Complete, high-quality plant protein
Soy is a high-quality, complete source of plant protein. It is the only plant protein that carries FDA’s heart health claim confirming it may be able to reduce the risk of coronary heart disease. It’s also a source of folate, potassium, and fiber, and the quality of soy protein is similar to animal protein and higher than the quality of nearly all other plant proteins.
The U.S. adult protein recommended dietary allowance (RDA) and the protein requirement established by the Food and Agriculture Organization (FAO) of the United Nations and other health agencies is 0.8 g/kg body weight.1 The U.S. RDA is based on the intake of good-quality protein, although no definition of “good” was provided by the National Academy of Medicine (formerly the Institute of Medicine) when it established the RDA other than to say the protein should have a well-balanced amino acid profile in relation to human needs.2
Protein quality is determined by two factors— digestibility and amino acid profile. Regarding the former, proteins must be broken down into their constituent amino acids in order for them to be absorbed. There are factors in foods that affect digestibility, such as phytate and fiber. Consequently, protein from plants tends to be less well digested than protein from animal sources. Regarding amino acid profile, of the 20 common amino acids in foods, 9 are considered essential or indispensable amino acids (IAA). IAA cannot be made by the body in sufficient amounts to meet requirements. The 9 essential amino acids are: histidine, isoleucine, leucine, lysine, methionine, phenylalanine, threonine, tryptophan, and valine.
Of the two factors that determine protein quality, IAA profile or content plays a larger role than digestibility, because the variability in digestibility among proteins is narrower than the variation in IAA content. Over the years, a variety of methods have been used to determine protein quality. Early on, a common method was the protein efficiency ratio (PER), which measures the ability of a protein to support the growth of young rats and is reported as the gain in weight per gram of protein consumed. However, because rats have a higher need for the sulfur amino acids (SAA) (methionine and cysteine) than humans, the PER underestimates the quality of some proteins, especially protein from legumes.3-4 For this reason, the PER has fallen out of favor.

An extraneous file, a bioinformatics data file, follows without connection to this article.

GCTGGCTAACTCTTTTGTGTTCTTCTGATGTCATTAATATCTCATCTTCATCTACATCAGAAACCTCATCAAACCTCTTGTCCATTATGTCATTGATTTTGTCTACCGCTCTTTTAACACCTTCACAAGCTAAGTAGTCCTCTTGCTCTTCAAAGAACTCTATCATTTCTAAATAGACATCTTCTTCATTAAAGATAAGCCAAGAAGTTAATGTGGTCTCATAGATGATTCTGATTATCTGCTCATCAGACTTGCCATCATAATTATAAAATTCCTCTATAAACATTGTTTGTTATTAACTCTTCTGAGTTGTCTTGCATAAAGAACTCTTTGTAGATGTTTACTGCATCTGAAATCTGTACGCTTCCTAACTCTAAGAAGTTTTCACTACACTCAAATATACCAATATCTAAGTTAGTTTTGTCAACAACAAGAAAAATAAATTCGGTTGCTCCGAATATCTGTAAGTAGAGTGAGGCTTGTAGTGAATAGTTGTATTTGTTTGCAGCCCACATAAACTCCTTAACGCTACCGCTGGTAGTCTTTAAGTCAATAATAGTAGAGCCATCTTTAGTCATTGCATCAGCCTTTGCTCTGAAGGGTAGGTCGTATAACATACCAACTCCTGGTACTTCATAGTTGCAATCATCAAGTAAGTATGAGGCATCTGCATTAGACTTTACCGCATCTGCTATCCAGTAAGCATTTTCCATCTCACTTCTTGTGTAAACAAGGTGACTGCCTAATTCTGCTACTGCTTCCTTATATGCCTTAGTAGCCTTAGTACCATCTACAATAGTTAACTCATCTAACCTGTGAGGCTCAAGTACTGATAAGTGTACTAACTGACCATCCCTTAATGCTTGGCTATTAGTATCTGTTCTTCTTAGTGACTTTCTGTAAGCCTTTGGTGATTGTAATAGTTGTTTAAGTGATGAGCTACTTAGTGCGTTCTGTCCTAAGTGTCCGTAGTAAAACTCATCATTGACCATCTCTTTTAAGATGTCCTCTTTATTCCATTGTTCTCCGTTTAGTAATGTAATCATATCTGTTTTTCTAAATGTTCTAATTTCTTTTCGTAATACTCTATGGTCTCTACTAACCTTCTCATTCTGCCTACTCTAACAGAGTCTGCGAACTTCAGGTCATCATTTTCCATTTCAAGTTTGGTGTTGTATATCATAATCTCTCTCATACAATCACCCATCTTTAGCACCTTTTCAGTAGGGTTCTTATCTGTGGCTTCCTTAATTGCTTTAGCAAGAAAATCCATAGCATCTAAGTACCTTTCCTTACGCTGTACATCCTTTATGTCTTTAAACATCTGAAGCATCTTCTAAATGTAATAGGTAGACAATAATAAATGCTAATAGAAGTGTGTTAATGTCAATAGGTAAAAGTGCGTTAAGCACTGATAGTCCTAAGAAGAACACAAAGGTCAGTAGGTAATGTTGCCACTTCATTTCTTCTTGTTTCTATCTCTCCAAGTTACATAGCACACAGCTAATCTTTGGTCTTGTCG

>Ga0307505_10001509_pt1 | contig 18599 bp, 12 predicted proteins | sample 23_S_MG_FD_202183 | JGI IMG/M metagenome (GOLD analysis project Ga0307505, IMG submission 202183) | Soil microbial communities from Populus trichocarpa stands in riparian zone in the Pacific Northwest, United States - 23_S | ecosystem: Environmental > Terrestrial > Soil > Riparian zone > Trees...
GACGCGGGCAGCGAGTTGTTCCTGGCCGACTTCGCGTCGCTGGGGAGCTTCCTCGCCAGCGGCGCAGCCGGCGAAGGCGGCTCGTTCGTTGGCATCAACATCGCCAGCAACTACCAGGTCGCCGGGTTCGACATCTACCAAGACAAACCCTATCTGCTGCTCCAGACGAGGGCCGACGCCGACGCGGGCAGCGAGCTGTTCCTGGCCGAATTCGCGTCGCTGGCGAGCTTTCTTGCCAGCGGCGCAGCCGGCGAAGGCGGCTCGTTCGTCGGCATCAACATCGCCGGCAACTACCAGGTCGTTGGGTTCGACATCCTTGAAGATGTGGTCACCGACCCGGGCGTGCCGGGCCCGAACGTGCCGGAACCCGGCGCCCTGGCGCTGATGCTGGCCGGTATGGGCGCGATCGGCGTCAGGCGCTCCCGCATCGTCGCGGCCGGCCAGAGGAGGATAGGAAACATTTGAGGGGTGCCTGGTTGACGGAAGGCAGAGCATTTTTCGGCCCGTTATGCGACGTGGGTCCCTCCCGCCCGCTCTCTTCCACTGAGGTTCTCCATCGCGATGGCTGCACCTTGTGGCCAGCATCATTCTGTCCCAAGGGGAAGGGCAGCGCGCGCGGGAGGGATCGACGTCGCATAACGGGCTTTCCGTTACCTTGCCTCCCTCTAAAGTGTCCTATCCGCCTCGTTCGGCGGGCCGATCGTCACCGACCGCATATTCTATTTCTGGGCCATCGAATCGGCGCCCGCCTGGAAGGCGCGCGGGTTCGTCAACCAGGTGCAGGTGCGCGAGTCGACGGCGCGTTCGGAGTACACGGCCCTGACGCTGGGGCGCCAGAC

The classic approach to the study of amino acid and protein requirements is the nitrogen balance study as pioneered by Rose and colleagues.5 Since nitrogen (~16% of total protein weight) is a fundamental component of amino acids and amino acids account for most nitrogen consumed, measuring nitrogen inputs and losses can be used to study protein metabolism. In the 1980s, a series of nitrogen balance studies by Young and colleagues6-11 demonstrated the high quality of soy protein. However, the NAM noted the shortcomings of this method and concluded that it should no longer be regarded as the “gold standard” for the assessment of the adequacy of protein intake and that alternative means should be sought.”12
In the early 1990s, the protein digestibility corrected amino acid score (PDCAAS) was adopted by the FAO and the U.S. Food and Drug Administration as the method of choice to determine protein quality. The PDCAAS is determined by comparing the IAAs in a food protein with the biological requirement for the IAAs and then correcting for true fecal digestibility in a rat assay. The reference amino acid pattern was based initially on the IAA requirements of the preschool-age child (2-5-year-old). In 2007, the pattern for 1- to 2-year-olds was established by the FAO as the basis for calculating the PDCAAS. When determining protein quality using this method, scores for proteins exceeding 1.0 are not considered to contribute additional benefit in humans and are therefore truncated.
In 2011, Hughes et al.13 established the high quality of soy protein for the soy protein ingredients, soy protein isolate (SPI) and soy protein concentrate (SPC), which are comprised of ≥90% and 65-90% protein, respectively.14 Utilizing two different laboratories, these authors determined that the untruncated PDCAAS of 3 different soy protein isolates ranged from 0.95 to 1.02, and the scores for the single soy protein concentrate examined were 1.02 and 1.05. These values are similar to those determined by Rutherfurd et al.15 for soy protein isolate and by Mathai et al. 16 for soy protein isolate and soy flour. According to the USDA, in order for a food to qualify as a “high-quality protein,” it must have a score of at least 0.8.